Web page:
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Department of Energy selects Vaisala to spearhead wind forecasting project

Vaisala to coordinate a $2.5 million project to improve wind energy forecasting in complex landscapes and terrain.

The Wind Forecasting Improvement Project 2 (WFIP2) is a DOE initiative targeted at enhancing the reliability of wind forecasting around the world, but specifically in challenging areas. By doing so it seeks to reduce the cost of grid integration and help operators optimize performance through more effective short-term modeling of wind variability. As part of this project, Vaisala and its partners have been tasked with conducting a comprehensive 3-phase study of atmospheric phenomena in complex terrain, with the end goal of enhancing the widely used Weather Research and Forecasting (WRF) model and the National Oceanic and Atmospheric Administration’s (NOAA) Rapid Refresh (RAP) and High Resolution Rapid Refresh (HRRR) models.

The Columbia River Gorge, an area with both extremely complex terrain and one of the world’s largest concentrations of wind turbines, provides an ideal study site, Vaisala noted.

“Complex terrain creates substantial forecast challenges for wind plants in most regions,” said Jack Peterson, manager of energy operations support at Southern California Edison. “We have seen many situations where the forecasts are dramatically different at neighboring wind farms with only slight elevation changes. Improving the science behind forecasts is an important step and will greatly benefit the industry by removing some of the challenges we face.”
Mr. Peterson will play a supporting role to the study team steered by Vaisala and comprising the National Center for Atmospheric Research, the University of Colorado Boulder, Sharply Focused, Lockheed Martin, Texas Tech University, the University of Notre Dame, Iberdrola Renewables, Southern California Edison, Cowlitz County Public Utility District, Eurus Energy, Bonneville Power Administration, and Portland General Electric. The project will focus on the rugged Columbia River Gorge region between the states of Washington and Oregon; an area specifically selected because it experiences nearly all of the identified atmospheric phenomena known to impact wind energy. The efforts of Vaisala’s team will be strengthened through significant collaboration with NOAA and DOE national laboratories.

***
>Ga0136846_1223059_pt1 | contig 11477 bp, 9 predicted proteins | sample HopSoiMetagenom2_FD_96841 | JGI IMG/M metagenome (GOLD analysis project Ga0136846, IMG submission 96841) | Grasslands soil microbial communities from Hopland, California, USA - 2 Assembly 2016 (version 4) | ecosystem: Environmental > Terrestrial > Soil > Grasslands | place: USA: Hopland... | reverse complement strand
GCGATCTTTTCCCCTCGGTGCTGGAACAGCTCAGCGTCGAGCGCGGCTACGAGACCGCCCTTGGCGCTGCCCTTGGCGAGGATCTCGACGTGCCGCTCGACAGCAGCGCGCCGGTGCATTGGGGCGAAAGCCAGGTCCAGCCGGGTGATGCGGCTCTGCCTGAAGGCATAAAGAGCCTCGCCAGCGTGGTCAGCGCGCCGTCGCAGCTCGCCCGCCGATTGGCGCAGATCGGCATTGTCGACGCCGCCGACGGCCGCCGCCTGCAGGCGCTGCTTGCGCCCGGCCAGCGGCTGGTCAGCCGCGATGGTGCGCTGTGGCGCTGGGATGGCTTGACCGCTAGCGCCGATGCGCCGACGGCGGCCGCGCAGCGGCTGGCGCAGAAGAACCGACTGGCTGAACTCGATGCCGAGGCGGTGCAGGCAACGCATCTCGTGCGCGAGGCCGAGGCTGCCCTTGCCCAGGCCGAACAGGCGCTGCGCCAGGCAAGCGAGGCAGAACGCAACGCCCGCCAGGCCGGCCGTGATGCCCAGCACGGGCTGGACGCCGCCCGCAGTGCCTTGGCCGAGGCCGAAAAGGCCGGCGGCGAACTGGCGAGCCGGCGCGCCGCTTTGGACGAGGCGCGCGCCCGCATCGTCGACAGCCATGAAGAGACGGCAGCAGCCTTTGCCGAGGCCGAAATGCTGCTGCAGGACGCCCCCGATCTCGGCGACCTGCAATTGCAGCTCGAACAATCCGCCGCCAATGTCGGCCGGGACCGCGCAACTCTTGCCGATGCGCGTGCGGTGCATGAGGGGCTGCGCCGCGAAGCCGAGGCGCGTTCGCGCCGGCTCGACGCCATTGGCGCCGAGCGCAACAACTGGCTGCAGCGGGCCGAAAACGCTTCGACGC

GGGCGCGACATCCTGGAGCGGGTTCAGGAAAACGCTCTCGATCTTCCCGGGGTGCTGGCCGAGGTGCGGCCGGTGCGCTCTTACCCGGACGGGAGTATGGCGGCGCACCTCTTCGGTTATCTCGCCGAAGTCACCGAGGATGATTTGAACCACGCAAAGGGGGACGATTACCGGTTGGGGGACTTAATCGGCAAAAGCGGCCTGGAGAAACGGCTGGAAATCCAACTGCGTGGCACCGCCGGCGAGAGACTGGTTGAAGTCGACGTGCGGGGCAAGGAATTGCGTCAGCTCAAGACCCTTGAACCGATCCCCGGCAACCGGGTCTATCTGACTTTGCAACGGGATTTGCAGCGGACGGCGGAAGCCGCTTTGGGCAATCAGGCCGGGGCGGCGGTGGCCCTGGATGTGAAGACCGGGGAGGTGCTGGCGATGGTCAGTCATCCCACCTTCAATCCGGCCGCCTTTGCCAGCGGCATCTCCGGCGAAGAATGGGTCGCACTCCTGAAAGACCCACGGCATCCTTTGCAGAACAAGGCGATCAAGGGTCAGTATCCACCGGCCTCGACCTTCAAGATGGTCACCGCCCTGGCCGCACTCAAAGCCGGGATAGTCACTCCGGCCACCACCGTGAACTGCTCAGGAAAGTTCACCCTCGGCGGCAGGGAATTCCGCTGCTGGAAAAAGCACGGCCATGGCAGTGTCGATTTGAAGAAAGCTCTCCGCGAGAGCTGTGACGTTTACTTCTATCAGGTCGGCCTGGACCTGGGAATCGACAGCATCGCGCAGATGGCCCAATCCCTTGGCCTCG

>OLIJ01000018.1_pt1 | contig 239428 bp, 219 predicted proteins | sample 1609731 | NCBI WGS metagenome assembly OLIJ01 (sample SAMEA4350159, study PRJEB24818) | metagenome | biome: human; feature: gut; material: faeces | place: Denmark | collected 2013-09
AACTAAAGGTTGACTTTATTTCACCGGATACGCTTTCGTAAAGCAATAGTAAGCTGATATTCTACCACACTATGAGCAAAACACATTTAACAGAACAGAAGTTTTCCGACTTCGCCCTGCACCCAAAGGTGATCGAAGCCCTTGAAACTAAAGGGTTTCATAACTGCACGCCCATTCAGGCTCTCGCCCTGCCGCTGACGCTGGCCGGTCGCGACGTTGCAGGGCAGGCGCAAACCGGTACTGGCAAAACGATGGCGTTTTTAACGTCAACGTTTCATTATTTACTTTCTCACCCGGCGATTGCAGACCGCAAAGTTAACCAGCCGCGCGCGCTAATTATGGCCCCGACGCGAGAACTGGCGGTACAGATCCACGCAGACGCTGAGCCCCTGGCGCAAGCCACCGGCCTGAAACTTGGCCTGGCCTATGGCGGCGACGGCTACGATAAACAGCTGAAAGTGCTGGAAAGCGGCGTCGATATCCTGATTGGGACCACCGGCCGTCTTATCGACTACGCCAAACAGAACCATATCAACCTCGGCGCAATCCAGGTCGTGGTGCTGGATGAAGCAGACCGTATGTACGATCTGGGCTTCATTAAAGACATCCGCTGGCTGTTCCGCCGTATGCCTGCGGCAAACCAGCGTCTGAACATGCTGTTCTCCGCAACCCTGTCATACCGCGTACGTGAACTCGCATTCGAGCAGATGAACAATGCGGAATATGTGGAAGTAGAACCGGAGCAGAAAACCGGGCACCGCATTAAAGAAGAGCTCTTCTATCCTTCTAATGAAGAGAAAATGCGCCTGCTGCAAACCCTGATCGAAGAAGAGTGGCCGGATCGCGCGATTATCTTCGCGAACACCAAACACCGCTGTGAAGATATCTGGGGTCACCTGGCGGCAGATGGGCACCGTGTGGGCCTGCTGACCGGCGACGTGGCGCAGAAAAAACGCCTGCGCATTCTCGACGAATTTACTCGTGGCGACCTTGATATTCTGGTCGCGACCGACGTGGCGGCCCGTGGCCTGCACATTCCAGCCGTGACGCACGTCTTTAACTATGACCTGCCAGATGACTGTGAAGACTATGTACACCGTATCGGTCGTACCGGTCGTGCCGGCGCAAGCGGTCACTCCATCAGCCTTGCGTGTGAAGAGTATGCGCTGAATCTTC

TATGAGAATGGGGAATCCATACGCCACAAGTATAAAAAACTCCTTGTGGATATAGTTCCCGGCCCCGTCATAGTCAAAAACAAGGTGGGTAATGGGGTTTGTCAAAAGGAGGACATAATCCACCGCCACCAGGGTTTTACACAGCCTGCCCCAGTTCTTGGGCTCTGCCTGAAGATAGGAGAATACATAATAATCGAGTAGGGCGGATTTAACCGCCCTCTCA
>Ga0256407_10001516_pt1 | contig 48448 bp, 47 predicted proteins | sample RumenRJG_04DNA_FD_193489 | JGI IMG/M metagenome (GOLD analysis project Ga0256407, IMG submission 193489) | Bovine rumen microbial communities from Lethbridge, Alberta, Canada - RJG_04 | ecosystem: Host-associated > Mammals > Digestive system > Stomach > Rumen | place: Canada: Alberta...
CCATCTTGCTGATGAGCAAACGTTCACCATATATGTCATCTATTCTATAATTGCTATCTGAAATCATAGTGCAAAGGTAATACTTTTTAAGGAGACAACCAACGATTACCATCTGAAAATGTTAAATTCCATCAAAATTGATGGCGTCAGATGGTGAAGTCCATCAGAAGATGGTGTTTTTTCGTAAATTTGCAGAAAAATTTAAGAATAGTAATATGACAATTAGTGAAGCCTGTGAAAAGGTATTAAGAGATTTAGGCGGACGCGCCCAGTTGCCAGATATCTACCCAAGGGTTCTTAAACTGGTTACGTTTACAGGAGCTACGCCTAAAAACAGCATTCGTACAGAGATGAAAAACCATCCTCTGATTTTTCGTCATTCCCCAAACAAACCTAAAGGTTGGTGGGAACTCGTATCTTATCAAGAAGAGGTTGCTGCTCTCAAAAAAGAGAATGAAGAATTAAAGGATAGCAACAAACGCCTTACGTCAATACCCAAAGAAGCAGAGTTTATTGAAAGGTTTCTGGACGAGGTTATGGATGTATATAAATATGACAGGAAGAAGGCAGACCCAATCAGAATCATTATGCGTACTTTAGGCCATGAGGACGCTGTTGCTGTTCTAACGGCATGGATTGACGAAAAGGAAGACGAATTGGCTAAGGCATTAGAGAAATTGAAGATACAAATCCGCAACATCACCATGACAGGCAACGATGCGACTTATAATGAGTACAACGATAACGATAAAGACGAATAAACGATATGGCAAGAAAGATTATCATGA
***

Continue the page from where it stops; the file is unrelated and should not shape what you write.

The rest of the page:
Following a design and planning phase, Vaisala and the wider WFIP2 team will deploy extensive measurement equipment for an 18-month period, starting in mid-2015, to first analyze the specific environmental characteristics affecting wind flow patterns, ranging from soil moisture and surface temperatures to the unique topographical features of mountain-valley regions. These observations will then be used to update and improve the computational and atmospheric physics that underpin current forecasting models. Enhanced model predictions produced during the third phase of the project will then be compared with baseline forecasts produced by existing models to evaluate the success of the initiative.
The work carried out in this study will further improve the accuracy of short-term 0-15 hour wind power forecasts in mountainous areas across North America and worldwide. Furthermore, Vaisala will lead a team tasked with developing decision support tools to enable wind energy operators to quantify wind variability and performance uncertainty on an unprecedented level.
“Wind energy is an inherently variable resource,” said Dr. James McCaa, manager of advanced applications at Vaisala and principal investigator for WFIP2. “However, as modeling and forecasting techniques improve, we are increasingly able to calculate and predict that variability, a key factor for developers and operators worldwide as they make crucial long-term investment decisions. In mountainous areas, where atmospheric phenomena and unique topography expose some weaknesses in current models, there is still work to be done to enhance the reliability of forecasting."

Wide-ranging applications

As the wind energy industry expands globally, it continues a steady migration into increasingly remote and challenging territories. While mature markets have proven that weather data and modeling greatly enhance the predictability of wind production, particularly in flatter, more simple areas, atmospheric phenomena encountered in more complex geographies worldwide have an impact on wind variability, the reliability of short-term forecasting, and the overall performance of wind energy projects.
This increased variability generates uncertainty that may not only affect grid integration and the ability of developers and operators to fully exploit abundant wind resources in mountainous areas, but also deters international investors from promising, emerging markets like Latin America, Asia Pacific, and Africa, where complex terrain poses a consistent challenge.

“Our work will examine a wide range of meteorological phenomena that impact the operation of wind farms in mountainous terrain worldwide and improve the short-term predictability of wind energy, ultimately reducing the challenges of wind energy integration not just in North America, but also in emerging markets around the globe," Peterson added.



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Energy efficiency  •  Energy infrastructure  •  Policy, investment and markets  •  Wind power